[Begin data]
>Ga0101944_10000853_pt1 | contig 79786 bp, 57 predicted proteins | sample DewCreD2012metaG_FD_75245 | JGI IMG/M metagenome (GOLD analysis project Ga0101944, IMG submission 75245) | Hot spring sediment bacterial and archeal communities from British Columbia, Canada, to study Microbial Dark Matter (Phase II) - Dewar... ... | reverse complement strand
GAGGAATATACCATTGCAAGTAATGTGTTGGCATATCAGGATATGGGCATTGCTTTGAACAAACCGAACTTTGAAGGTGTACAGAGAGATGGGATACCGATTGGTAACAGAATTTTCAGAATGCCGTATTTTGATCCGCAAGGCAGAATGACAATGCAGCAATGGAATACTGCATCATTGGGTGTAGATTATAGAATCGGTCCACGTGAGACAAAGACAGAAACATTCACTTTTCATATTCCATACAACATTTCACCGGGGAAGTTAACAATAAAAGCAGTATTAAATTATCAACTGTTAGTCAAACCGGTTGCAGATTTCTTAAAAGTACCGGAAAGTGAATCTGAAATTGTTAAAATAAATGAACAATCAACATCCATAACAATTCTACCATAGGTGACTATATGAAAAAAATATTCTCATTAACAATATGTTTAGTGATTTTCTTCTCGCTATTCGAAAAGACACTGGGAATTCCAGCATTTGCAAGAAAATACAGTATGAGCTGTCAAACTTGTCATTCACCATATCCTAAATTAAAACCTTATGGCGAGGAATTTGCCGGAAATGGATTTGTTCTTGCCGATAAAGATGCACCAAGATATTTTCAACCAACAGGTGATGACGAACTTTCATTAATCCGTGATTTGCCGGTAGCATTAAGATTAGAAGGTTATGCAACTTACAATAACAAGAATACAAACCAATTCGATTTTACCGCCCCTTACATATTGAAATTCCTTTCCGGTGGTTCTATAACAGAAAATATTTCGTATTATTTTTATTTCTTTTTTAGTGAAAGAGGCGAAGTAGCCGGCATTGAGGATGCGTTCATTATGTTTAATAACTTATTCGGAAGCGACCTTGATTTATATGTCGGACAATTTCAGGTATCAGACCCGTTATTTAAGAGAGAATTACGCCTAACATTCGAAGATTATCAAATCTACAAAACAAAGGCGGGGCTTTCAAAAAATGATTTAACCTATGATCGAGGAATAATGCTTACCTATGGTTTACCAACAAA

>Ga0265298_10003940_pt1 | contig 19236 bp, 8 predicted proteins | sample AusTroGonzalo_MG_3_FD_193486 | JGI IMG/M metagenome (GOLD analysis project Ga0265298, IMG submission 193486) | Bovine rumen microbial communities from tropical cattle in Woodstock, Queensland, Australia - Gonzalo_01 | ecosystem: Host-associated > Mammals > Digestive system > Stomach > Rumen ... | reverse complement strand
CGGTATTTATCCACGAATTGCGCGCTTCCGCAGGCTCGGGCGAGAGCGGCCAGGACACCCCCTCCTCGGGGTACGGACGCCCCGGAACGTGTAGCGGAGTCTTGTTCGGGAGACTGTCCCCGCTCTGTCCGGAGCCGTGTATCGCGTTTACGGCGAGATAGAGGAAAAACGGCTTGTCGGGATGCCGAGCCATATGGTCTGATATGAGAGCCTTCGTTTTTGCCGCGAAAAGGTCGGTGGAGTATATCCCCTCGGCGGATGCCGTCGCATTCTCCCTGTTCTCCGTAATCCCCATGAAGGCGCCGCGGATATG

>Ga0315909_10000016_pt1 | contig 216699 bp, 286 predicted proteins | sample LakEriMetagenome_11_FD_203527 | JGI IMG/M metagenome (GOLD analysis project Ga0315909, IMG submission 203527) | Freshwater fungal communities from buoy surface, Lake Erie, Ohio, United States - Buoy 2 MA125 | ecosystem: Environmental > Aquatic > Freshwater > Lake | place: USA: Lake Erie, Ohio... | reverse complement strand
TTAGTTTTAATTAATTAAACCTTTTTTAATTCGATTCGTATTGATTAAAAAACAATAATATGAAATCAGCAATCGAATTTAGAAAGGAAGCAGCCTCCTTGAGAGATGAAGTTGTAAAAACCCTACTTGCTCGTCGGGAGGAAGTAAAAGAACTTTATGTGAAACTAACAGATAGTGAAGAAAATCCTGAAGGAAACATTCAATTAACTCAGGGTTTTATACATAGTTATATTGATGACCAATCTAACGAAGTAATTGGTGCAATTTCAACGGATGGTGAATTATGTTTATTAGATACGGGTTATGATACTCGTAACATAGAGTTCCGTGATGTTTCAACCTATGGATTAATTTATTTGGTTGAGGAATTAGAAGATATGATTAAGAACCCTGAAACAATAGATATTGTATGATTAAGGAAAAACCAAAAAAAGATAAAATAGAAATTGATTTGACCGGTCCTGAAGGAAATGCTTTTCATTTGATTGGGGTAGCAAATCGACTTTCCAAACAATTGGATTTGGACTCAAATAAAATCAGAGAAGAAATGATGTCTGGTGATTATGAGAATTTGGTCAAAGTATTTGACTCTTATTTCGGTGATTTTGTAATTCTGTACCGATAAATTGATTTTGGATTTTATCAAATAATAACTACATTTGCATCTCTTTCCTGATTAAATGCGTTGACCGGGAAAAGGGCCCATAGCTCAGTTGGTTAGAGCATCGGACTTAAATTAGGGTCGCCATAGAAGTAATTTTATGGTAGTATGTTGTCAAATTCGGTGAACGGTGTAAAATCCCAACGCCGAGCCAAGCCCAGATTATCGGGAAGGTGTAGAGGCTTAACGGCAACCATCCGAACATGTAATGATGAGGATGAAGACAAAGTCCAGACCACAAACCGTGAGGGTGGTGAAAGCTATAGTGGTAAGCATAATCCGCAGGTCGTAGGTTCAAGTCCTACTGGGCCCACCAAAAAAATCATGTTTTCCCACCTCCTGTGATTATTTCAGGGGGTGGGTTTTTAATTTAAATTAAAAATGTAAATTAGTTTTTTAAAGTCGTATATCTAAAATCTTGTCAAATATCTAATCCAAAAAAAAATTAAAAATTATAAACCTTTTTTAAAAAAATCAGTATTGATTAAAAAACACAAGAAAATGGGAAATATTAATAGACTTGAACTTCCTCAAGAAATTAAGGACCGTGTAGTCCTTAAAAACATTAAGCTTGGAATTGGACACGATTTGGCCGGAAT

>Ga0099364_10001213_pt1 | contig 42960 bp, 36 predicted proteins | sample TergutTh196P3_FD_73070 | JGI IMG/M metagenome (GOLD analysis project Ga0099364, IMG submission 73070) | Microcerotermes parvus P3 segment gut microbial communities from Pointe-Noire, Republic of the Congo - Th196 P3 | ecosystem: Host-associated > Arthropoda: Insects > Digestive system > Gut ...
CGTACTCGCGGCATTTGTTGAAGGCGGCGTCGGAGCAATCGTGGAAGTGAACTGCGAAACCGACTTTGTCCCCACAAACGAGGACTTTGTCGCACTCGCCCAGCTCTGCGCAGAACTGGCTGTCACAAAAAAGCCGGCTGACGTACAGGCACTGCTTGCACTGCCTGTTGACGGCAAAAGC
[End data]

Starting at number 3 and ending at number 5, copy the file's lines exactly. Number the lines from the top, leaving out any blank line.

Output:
>Ga0265298_10003940_pt1 | contig 19236 bp, 8 predicted proteins | sample AusTroGonzalo_MG_3_FD_193486 | JGI IMG/M metagenome (GOLD analysis project Ga0265298, IMG submission 193486) | Bovine rumen microbial communities from tropical cattle in Woodstock, Queensland, Australia - Gonzalo_01 | ecosystem: Host-associated > Mammals > Digestive system > Stomach > Rumen ... | reverse complement strand
CGGTATTTATCCACGAATTGCGCGCTTCCGCAGGCTCGGGCGAGAGCGGCCAGGACACCCCCTCCTCGGGGTACGGACGCCCCGGAACGTGTAGCGGAGTCTTGTTCGGGAGACTGTCCCCGCTCTGTCCGGAGCCGTGTATCGCGTTTACGGCGAGATAGAGGAAAAACGGCTTGTCGGGATGCCGAGCCATATGGTCTGATATGAGAGCCTTCGTTTTTGCCGCGAAAAGGTCGGTGGAGTATATCCCCTCGGCGGATGCCGTCGCATTCTCCCTGTTCTCCGTAATCCCCATGAAGGCGCCGCGGATATG

>Ga0315909_10000016_pt1 | contig 216699 bp, 286 predicted proteins | sample LakEriMetagenome_11_FD_203527 | JGI IMG/M metagenome (GOLD analysis project Ga0315909, IMG submission 203527) | Freshwater fungal communities from buoy surface, Lake Erie, Ohio, United States - Buoy 2 MA125 | ecosystem: Environmental > Aquatic > Freshwater > Lake | place: USA: Lake Erie, Ohio... | reverse complement strand